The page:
Whatever: I think today's charging of one of his former analysts and his room mate for insider trading in Herbalife is a bad case of SEC over-reach.
US insider trading rules first require that someone breach a position of trust regarding the company that is being traded. In the Mark Cuban case - which the SEC ultimately lost on appeal - Mark Cuban was told by the CEO of Mamma.com that the company was going to need to do a secondary offer. Mark Cuban sold his stock and was charged with insider trading.
The whole case swung on whether Mark Cuban had agreed to be bound by the CEO into not trading the information he was given. The SEC could not prove that he had so agreed and so Mark Cuban had not breached any position of trust he had been put in by the company and hence was not guilty of insider trading. I blogged extensively about the Mark Cuban case here and again when the SEC lost the case here.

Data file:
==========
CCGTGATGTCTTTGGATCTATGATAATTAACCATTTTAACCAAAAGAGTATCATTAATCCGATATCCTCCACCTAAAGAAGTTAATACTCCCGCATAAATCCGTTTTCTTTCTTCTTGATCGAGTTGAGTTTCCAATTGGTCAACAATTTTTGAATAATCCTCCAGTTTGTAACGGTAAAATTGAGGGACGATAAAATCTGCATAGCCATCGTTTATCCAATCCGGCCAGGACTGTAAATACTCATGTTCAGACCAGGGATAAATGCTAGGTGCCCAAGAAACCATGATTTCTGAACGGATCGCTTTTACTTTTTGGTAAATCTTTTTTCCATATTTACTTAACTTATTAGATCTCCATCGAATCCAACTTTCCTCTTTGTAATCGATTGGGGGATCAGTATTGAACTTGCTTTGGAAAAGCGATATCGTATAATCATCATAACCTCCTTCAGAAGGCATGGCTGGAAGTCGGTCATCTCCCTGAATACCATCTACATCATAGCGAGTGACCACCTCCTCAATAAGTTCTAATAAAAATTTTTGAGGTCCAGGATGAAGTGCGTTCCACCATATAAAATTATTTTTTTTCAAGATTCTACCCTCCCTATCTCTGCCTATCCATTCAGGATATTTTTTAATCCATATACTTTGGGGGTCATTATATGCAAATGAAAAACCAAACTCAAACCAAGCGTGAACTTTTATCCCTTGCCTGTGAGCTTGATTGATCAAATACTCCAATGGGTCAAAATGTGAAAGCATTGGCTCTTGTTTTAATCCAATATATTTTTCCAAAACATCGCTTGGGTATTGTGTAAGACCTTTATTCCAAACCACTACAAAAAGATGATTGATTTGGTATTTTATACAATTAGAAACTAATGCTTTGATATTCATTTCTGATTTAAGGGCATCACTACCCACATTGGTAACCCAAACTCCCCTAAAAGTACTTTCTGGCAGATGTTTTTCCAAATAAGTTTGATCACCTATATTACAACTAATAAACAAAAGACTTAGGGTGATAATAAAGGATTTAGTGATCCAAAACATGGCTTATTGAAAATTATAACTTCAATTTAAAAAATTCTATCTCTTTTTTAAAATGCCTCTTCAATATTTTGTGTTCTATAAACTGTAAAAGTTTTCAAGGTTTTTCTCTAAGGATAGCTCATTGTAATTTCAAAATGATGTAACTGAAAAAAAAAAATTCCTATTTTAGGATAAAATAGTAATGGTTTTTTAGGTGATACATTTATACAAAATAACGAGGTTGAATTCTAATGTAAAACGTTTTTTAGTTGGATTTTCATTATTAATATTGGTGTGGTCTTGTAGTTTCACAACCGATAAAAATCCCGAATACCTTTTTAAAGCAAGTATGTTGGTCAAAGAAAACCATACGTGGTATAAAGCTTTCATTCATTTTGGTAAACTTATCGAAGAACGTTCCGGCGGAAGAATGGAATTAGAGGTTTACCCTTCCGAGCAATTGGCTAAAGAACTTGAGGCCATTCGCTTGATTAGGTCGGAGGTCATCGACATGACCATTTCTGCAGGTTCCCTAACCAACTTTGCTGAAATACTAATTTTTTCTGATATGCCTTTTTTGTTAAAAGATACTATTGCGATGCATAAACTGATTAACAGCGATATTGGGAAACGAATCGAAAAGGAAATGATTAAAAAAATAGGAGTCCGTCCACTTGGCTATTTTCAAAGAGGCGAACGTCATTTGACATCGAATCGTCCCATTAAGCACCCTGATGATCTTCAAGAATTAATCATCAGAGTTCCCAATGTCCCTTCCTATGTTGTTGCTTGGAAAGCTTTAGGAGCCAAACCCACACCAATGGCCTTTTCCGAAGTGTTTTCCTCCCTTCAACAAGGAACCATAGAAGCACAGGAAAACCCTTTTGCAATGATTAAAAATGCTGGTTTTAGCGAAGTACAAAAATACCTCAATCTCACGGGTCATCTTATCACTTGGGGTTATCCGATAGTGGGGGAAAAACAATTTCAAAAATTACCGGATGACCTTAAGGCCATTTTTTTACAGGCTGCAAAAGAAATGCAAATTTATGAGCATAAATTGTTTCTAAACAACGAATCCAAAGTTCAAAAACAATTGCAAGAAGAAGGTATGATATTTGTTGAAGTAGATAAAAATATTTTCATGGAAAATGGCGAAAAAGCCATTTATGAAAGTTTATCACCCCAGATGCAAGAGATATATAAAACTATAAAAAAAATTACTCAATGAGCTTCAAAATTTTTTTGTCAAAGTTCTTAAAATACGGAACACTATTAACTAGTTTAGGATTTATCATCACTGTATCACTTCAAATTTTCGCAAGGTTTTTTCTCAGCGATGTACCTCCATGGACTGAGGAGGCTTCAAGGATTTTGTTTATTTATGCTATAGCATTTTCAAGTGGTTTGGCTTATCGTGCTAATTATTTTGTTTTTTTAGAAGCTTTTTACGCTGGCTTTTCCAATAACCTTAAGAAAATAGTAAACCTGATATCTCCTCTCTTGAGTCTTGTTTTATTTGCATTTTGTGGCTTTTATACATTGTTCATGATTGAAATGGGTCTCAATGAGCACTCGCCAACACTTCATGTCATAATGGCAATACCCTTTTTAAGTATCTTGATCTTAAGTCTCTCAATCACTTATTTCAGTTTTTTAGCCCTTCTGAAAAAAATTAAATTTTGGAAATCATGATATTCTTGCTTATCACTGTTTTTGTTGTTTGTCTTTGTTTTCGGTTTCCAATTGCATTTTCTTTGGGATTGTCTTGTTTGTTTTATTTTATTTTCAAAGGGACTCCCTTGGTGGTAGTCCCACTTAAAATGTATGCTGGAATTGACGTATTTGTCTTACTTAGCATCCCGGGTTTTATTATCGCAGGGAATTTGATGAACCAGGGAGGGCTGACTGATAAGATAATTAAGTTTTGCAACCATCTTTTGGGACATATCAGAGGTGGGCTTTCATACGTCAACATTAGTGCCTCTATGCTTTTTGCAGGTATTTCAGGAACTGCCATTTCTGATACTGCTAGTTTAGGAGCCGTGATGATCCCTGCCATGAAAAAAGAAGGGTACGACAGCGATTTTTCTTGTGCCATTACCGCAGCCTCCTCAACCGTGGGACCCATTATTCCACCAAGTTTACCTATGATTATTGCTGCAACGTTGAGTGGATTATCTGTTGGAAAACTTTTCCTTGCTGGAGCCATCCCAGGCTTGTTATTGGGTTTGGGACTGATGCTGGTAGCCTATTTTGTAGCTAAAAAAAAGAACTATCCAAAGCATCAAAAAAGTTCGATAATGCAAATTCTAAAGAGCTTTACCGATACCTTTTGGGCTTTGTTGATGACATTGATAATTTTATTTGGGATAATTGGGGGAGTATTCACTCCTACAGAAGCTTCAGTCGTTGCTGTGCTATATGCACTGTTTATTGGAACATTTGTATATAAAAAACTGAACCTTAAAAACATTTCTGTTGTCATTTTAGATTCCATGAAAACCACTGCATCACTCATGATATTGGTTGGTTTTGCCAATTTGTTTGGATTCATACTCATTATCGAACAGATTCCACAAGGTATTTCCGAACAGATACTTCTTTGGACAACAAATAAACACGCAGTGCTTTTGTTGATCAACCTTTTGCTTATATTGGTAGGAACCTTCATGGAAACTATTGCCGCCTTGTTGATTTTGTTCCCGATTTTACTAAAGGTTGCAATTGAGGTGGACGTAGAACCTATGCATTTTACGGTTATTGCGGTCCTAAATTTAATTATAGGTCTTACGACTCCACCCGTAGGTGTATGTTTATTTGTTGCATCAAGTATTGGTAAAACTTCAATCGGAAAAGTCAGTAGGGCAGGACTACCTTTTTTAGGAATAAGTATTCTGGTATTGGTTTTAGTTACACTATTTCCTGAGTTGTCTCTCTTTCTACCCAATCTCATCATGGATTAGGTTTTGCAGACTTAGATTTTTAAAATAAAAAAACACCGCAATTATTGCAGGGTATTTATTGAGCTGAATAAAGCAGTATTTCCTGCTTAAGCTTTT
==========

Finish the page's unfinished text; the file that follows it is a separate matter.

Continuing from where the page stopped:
In the recent Herbalife an analyst at Pershing Square knew in advance that Pershing was going to do its "hit piece" on Herbalife. The analyst had a duty to Pershing Square but did not have any duty to Herbalife and was not an insider in Herbalife.
The analyst tipped his room mate who traded the stock. The room mate made about fifty grand.
Both were charged with insider trading - but neither was in a position of trust with respect to Herbalife and neither had inside company information.
As stated the analyst clearly had a duty to Pershing Square - and I think it is incumbent on Bill Ackman to sue his analyst if the analyst acted contrary to his obligations to Pershing. But it is not a case which should involve the SEC. It is not insider trading.
My guess is that the SEC put Bill Ackman through hell on this one.
For once - and I suspect it is only once - I am on his side.
Post script: I did not read the source material accurately. The analyst was not charged. It was the roommate as tipper and a friend as tippee. However either way I find it extremely hard to work out what duty was breached.
The only person here with a written duty was probably the analyst at Pershing.